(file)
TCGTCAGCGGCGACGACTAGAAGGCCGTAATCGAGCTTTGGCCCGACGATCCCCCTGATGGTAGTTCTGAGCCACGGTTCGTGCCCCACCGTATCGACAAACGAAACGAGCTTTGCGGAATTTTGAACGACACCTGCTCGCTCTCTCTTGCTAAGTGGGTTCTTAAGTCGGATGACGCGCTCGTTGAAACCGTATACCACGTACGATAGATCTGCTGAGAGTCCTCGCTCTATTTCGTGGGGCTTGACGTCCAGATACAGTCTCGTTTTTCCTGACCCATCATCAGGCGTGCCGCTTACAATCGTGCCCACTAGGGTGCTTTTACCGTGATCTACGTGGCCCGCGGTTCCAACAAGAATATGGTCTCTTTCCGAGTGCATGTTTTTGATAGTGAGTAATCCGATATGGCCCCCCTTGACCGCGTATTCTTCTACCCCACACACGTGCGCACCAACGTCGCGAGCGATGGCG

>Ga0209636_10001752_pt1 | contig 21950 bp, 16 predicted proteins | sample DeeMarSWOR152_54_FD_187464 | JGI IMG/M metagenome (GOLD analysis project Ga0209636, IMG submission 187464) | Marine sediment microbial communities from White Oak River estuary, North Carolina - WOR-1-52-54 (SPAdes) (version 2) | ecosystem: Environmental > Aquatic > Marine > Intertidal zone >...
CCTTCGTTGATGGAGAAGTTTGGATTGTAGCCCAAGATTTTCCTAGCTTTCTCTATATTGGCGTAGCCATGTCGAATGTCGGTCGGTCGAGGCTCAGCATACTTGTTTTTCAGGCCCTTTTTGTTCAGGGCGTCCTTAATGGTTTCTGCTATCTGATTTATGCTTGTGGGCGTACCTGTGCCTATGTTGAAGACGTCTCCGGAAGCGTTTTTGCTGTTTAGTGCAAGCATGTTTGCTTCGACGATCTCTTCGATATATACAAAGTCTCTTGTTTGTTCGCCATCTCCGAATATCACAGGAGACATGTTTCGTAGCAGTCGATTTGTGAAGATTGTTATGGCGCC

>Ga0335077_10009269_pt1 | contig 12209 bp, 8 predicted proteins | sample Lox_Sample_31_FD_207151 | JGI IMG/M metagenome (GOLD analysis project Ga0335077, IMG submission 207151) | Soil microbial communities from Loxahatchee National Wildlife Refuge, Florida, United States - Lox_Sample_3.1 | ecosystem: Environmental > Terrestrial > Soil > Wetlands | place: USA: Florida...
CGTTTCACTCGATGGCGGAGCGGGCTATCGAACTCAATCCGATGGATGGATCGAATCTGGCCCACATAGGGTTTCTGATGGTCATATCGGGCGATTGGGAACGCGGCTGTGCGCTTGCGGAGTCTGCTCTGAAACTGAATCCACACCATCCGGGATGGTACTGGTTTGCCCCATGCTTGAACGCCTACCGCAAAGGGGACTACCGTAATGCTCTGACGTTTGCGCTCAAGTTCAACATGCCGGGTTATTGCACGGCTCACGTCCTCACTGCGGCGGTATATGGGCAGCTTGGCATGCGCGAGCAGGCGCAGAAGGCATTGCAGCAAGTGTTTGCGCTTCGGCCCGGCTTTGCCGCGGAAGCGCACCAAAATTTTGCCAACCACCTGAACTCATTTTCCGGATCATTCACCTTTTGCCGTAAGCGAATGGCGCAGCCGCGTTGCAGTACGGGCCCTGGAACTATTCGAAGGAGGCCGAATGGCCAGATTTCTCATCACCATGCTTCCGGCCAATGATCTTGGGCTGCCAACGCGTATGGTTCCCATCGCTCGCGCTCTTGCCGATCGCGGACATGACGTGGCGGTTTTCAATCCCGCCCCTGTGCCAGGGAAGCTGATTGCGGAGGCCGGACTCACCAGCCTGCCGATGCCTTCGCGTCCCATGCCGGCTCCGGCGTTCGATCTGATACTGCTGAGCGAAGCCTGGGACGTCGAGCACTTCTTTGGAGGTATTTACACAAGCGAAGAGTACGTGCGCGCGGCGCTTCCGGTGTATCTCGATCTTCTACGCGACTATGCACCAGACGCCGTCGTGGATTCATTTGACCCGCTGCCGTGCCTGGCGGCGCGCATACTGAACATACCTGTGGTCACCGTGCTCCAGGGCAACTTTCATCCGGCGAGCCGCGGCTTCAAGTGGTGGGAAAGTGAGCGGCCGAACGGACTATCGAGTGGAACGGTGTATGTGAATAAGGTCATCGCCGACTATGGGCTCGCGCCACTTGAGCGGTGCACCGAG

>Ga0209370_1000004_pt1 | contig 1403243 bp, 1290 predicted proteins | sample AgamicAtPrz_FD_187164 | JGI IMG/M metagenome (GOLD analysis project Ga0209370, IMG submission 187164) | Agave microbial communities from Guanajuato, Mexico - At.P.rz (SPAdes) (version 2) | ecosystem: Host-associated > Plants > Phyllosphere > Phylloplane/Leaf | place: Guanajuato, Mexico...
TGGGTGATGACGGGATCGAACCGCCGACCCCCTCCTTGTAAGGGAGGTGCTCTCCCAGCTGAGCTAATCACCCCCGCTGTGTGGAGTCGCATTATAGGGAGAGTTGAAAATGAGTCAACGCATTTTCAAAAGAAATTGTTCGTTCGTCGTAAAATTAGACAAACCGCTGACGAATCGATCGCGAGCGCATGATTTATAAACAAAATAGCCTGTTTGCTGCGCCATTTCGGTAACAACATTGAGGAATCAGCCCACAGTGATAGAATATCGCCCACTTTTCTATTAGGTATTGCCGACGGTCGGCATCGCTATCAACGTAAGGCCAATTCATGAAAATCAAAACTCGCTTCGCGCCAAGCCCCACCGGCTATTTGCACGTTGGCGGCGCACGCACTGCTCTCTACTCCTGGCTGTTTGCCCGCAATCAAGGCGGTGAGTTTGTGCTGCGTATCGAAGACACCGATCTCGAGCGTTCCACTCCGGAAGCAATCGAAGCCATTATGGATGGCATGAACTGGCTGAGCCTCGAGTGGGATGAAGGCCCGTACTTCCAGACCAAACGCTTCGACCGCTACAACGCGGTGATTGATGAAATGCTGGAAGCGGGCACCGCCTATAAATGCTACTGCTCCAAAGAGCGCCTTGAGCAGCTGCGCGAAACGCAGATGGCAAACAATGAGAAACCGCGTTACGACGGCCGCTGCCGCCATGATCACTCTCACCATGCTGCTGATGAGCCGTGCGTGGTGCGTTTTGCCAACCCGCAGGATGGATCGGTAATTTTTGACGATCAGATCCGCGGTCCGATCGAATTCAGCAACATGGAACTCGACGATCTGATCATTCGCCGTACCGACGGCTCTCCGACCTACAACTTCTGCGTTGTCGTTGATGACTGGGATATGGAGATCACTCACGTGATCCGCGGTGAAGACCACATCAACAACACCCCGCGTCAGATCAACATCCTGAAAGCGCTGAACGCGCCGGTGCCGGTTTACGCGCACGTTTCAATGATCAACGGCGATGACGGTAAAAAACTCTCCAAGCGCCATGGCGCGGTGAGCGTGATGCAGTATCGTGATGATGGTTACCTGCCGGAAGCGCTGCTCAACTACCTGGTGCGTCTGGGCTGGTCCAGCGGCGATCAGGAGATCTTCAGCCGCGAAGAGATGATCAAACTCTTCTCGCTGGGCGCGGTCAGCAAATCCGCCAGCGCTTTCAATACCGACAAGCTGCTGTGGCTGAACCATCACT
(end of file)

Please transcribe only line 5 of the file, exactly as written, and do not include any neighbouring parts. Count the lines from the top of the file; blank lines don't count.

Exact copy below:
CGTTTCACTCGATGGCGGAGCGGGCTATCGAACTCAATCCGATGGATGGATCGAATCTGGCCCACATAGGGTTTCTGATGGTCATATCGGGCGATTGGGAACGCGGCTGTGCGCTTGCGGAGTCTGCTCTGAAACTGAATCCACACCATCCGGGATGGTACTGGTTTGCCCCATGCTTGAACGCCTACCGCAAAGGGGACTACCGTAATGCTCTGACGTTTGCGCTCAAGTTCAACATGCCGGGTTATTGCACGGCTCACGTCCTCACTGCGGCGGTATATGGGCAGCTTGGCATGCGCGAGCAGGCGCAGAAGGCATTGCAGCAAGTGTTTGCGCTTCGGCCCGGCTTTGCCGCGGAAGCGCACCAAAATTTTGCCAACCACCTGAACTCATTTTCCGGATCATTCACCTTTTGCCGTAAGCGAATGGCGCAGCCGCGTTGCAGTACGGGCCCTGGAACTATTCGAAGGAGGCCGAATGGCCAGATTTCTCATCACCATGCTTCCGGCCAATGATCTTGGGCTGCCAACGCGTATGGTTCCCATCGCTCGCGCTCTTGCCGATCGCGGACATGACGTGGCGGTTTTCAATCCCGCCCCTGTGCCAGGGAAGCTGATTGCGGAGGCCGGACTCACCAGCCTGCCGATGCCTTCGCGTCCCATGCCGGCTCCGGCGTTCGATCTGATACTGCTGAGCGAAGCCTGGGACGTCGAGCACTTCTTTGGAGGTATTTACACAAGCGAAGAGTACGTGCGCGCGGCGCTTCCGGTGTATCTCGATCTTCTACGCGACTATGCACCAGACGCCGTCGTGGATTCATTTGACCCGCTGCCGTGCCTGGCGGCGCGCATACTGAACATACCTGTGGTCACCGTGCTCCAGGGCAACTTTCATCCGGCGAGCCGCGGCTTCAAGTGGTGGGAAAGTGAGCGGCCGAACGGACTATCGAGTGGAACGGTGTATGTGAATAAGGTCATCGCCGACTATGGGCTCGCGCCACTTGAGCGGTGCACCGAG